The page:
Florida Public Health Integrity Committee members give WHO pandemic treaty mixed reviews

'It's a little bit to me like the family dog after its contracted rabies. You have to deal with it very differently than when it was simply the family dog.'

Gov. Ron DeSantis doesn’t support the World Health Organization’s pandemic treaty.

But it’s not clear that members of the Public Health Integrity Committee handpicked by his administration feel the same way.

Chaired by Surgeon General Joseph Ladapo, the group met Monday to discuss state responses to the COVID-19 pandemic and the federal government’s response. Ladapo hinted that DeSantis would make an appearance at the committee but the Governor did not.

Before adjourning the meeting, Ladaopo asked committee members to share their thoughts on the World Health Organization (WHO) treaty regarding future pandemics.

Committee member Bret Weinstein, a former professor of evolutionary biology at Evergreen State College, called the WHO and CDC “captive organizations” and said there are no longer trustworthy officials at either institution. Given that, he said, he doesn’t want to empower WHO in any way.

“It’s a little bit to me like the family dog after it’s contracted rabies. You have to deal with it very differently than it was when it was simply the family dog. In fact, the reaction is exactly the opposite,” Weinstein said. “And in the case of The WHO and the CDC, we’re looking at something that has behaved like a rabid dog (rather) than like a member of the family. And our reaction should be similar.”

There was a pause following the statement before Ladapo jumped in saying, “That was great. And it certainly has some resonance to it.”

But at least one member of the committee did not have the same concerns with the WHO’s pandemic recommendations becoming endorsed national policy.

Public Health Integrity Committee member and professor of global health, Christine Stabell Benn, said she has had disagreements with the WHO over the years. Its handling of COVID though was not one of them.

A professor at Syddansk Universitet in Denmark, she called the WHO’s recommendations sensible.

“The intention behind it I’ve seen seems to mostly be in relation to ensuring a more equal distribution of various protection equipment and also vaccines globally, which is an intention that I sympathize with rather than affluent countries vaccinating everybody in their own population before making sure that vulnerable people all over the world can receive vaccines is applaudable in my view,” she said.

The WHO’s 194 member nations agreed last year to develop a pandemic accord. The plan is meant to guide countries in transitioning to long-term management of COVID-19. It outlines considerations in five areas: collaborative surveillance, community protection, safe and scalable care, access to countermeasures, and emergency coordination.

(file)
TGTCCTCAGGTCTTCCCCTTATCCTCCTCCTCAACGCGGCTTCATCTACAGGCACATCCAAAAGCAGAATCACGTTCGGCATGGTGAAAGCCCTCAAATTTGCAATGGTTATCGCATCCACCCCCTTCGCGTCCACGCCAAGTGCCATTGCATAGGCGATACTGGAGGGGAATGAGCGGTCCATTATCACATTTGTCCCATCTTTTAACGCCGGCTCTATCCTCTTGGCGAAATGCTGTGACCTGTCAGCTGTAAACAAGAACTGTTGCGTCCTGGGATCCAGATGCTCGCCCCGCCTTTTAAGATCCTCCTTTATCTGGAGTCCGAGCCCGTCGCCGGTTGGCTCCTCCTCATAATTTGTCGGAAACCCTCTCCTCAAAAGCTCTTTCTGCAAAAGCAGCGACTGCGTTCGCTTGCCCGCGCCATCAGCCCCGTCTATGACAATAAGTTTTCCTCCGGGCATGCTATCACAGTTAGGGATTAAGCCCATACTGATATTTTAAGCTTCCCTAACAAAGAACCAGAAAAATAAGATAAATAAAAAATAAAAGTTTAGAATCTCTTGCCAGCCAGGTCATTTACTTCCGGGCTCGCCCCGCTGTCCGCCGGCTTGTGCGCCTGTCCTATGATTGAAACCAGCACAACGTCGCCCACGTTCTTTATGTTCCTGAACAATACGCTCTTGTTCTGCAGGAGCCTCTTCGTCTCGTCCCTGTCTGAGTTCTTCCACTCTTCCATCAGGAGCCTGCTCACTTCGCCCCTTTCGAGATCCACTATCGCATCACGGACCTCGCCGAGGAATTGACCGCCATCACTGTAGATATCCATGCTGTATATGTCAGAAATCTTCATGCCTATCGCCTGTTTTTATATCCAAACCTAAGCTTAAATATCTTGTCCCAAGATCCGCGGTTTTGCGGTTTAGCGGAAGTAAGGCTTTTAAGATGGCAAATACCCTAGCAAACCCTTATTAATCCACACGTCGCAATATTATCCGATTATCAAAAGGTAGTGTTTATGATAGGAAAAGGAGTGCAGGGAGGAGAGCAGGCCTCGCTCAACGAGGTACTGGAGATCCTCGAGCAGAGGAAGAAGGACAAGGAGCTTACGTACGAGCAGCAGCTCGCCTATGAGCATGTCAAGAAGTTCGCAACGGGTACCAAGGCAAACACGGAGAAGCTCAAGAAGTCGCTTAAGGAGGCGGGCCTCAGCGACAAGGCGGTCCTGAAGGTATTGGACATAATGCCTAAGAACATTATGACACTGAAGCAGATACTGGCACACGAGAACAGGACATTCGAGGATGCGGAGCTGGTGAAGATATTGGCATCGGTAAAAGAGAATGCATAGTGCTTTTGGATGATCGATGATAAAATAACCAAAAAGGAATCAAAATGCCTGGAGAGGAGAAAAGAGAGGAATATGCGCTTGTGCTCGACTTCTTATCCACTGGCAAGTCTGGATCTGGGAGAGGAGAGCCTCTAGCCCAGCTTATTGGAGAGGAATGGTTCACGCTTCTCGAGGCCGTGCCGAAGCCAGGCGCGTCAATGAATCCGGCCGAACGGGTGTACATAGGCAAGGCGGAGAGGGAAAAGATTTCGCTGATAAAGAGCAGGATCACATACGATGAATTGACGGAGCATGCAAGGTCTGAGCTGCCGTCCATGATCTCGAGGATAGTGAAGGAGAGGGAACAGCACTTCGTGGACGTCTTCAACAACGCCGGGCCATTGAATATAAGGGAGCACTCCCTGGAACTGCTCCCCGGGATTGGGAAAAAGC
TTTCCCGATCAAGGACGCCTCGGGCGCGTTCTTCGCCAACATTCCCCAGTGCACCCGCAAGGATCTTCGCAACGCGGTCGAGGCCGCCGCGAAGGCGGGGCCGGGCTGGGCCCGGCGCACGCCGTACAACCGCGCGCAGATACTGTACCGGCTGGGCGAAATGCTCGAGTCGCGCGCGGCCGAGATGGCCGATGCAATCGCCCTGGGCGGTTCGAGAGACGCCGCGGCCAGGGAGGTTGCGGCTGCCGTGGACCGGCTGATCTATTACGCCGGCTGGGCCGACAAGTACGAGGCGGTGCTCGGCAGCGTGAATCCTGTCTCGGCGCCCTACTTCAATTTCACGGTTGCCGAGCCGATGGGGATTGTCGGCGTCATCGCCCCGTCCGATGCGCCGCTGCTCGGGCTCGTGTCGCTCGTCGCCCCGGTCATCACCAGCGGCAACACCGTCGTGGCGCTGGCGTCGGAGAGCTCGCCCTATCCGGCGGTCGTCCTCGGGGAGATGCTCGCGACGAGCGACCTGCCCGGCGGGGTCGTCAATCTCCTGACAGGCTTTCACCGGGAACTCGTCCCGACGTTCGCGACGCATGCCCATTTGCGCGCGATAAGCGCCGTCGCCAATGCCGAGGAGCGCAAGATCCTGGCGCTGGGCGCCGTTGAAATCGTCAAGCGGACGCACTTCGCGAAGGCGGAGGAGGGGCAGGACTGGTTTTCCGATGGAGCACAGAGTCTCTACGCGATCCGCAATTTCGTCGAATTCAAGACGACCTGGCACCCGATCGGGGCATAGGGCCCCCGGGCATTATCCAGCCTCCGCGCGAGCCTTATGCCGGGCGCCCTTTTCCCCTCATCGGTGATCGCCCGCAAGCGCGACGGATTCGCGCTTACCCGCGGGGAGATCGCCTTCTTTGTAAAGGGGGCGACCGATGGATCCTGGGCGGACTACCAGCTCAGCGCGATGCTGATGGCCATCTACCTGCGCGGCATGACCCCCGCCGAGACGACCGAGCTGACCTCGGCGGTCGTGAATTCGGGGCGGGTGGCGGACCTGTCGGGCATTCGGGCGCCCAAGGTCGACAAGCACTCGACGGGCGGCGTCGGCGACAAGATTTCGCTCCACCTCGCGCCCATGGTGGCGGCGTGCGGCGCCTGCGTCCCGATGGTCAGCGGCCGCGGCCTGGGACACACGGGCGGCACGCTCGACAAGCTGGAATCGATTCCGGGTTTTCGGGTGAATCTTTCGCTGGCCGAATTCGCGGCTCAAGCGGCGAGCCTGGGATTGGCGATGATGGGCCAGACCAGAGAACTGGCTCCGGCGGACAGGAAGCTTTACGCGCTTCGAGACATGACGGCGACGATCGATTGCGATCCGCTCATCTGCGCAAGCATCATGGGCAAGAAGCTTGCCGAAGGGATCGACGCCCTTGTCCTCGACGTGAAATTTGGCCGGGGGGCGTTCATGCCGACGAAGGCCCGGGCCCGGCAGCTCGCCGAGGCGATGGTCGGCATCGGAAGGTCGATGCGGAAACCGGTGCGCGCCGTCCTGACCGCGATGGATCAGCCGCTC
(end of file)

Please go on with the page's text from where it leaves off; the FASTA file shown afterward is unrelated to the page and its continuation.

An initial draft was floated in February. Shortly after, there were rumblings on social media that the plan wouldn’t require U.S. Senate approval and that it would “reshape America.” Both claims, The Associated Press reported, are false.

DeSantis touched on the controversy earlier this month during his “prescribe freedom” bill signing event. The Governor noted that his administration persuaded the Legislature to include a provision in SB 252 that prohibits governmental entities and educational institutions from adopting, implementing, or enforcing an international health organization guideline unless authorized by state law, rule, or executive order issued pursuant to a declared emergency.

“We also in this bill formally reject the WHO and any of these international organizations,” DeSantis said at the May 11 bill signing ceremony. “In the state of Florida, we want to be a buffer against flawed guidance. And with the prospect of WHO and this so-called treaty I think are really looking to institutionalize lockdown policies and that won’t happen here. So this is a great salvo,” DeSantis said.

The Public Health Integrity Committee did not vote on any recommendations or announce any additional meetings. Monday’s meeting was the third the group has held.

Christine Jordan Sexton

Tallahassee-based health care reporter who focuses on health care policy and the politics behind it. Medicaid, health insurance, workers’ compensation, and business and professional regulation are just a few of the things that keep me busy.


  • WhatNow

    May 22, 2023 at 6:00 pm

    By what strech of ANYONE’s imagination could someone such as Bret Weinstein – a *former* professor of “evolutionary biology,” “formerly” at such a nondescript school as Evergreen State College, no less – even *tangentially* qualify to be on a state government’s public health committee??? Only in FloriDuh does a governor consistently look to “dumb down” political, administrative and even advisory committee appointments wherever and whenever possible.

  • Theresa

    May 22, 2023 at 7:38 pm

    SHUT the WHO down NOW

    • PeterH

      May 23, 2023 at 12:53 am

      A wingnut comment that lacks common sense! You must be a Republican?

  • DeDeDeSantis

    May 23, 2023 at 9:23 am

    “Ladapo” and “Integrity” in the same sentence….ahhh it feels good to laugh.

Comments are closed.


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